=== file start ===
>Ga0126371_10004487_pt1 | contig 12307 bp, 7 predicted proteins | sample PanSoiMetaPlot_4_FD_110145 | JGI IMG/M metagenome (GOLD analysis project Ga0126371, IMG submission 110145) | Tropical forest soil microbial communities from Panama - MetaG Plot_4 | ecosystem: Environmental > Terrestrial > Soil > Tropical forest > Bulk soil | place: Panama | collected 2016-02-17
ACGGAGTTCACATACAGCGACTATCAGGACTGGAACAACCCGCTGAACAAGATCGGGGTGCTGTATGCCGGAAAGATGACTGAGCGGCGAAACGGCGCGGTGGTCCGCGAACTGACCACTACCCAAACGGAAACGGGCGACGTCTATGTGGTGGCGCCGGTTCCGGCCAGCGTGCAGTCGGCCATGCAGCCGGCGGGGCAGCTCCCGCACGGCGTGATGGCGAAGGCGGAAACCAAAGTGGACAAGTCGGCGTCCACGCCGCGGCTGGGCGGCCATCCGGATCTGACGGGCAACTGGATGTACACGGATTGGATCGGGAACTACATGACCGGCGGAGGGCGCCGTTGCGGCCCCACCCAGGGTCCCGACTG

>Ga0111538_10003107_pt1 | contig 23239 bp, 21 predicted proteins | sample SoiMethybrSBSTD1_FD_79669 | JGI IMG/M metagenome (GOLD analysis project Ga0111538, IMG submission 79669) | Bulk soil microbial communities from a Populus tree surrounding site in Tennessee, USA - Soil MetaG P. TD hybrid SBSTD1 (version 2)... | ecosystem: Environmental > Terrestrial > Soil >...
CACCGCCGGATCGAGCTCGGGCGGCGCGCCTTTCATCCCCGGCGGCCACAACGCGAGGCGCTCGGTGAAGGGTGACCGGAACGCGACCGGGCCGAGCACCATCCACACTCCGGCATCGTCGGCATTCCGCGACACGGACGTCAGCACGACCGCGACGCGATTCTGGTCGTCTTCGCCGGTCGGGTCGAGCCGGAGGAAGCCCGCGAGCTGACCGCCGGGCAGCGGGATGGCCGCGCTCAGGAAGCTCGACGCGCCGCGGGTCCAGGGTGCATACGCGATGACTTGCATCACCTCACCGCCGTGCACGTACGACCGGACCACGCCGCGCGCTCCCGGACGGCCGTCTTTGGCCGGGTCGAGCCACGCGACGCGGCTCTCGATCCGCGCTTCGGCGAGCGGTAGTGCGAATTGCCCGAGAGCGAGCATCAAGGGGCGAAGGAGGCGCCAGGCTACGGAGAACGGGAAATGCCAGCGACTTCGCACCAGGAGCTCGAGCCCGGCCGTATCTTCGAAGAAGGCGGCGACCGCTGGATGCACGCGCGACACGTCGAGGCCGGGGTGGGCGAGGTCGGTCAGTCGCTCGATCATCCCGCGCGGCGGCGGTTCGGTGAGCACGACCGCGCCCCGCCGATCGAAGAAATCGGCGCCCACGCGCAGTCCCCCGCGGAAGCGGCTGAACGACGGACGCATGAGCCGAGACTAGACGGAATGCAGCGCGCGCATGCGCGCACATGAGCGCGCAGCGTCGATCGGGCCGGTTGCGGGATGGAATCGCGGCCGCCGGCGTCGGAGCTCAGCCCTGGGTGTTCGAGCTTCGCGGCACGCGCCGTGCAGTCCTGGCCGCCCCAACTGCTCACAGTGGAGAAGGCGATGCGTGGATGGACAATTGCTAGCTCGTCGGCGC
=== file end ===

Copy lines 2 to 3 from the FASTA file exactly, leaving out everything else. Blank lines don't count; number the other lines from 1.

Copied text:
ACGGAGTTCACATACAGCGACTATCAGGACTGGAACAACCCGCTGAACAAGATCGGGGTGCTGTATGCCGGAAAGATGACTGAGCGGCGAAACGGCGCGGTGGTCCGCGAACTGACCACTACCCAAACGGAAACGGGCGACGTCTATGTGGTGGCGCCGGTTCCGGCCAGCGTGCAGTCGGCCATGCAGCCGGCGGGGCAGCTCCCGCACGGCGTGATGGCGAAGGCGGAAACCAAAGTGGACAAGTCGGCGTCCACGCCGCGGCTGGGCGGCCATCCGGATCTGACGGGCAACTGGATGTACACGGATTGGATCGGGAACTACATGACCGGCGGAGGGCGCCGTTGCGGCCCCACCCAGGGTCCCGACTG

>Ga0111538_10003107_pt1 | contig 23239 bp, 21 predicted proteins | sample SoiMethybrSBSTD1_FD_79669 | JGI IMG/M metagenome (GOLD analysis project Ga0111538, IMG submission 79669) | Bulk soil microbial communities from a Populus tree surrounding site in Tennessee, USA - Soil MetaG P. TD hybrid SBSTD1 (version 2)... | ecosystem: Environmental > Terrestrial > Soil >...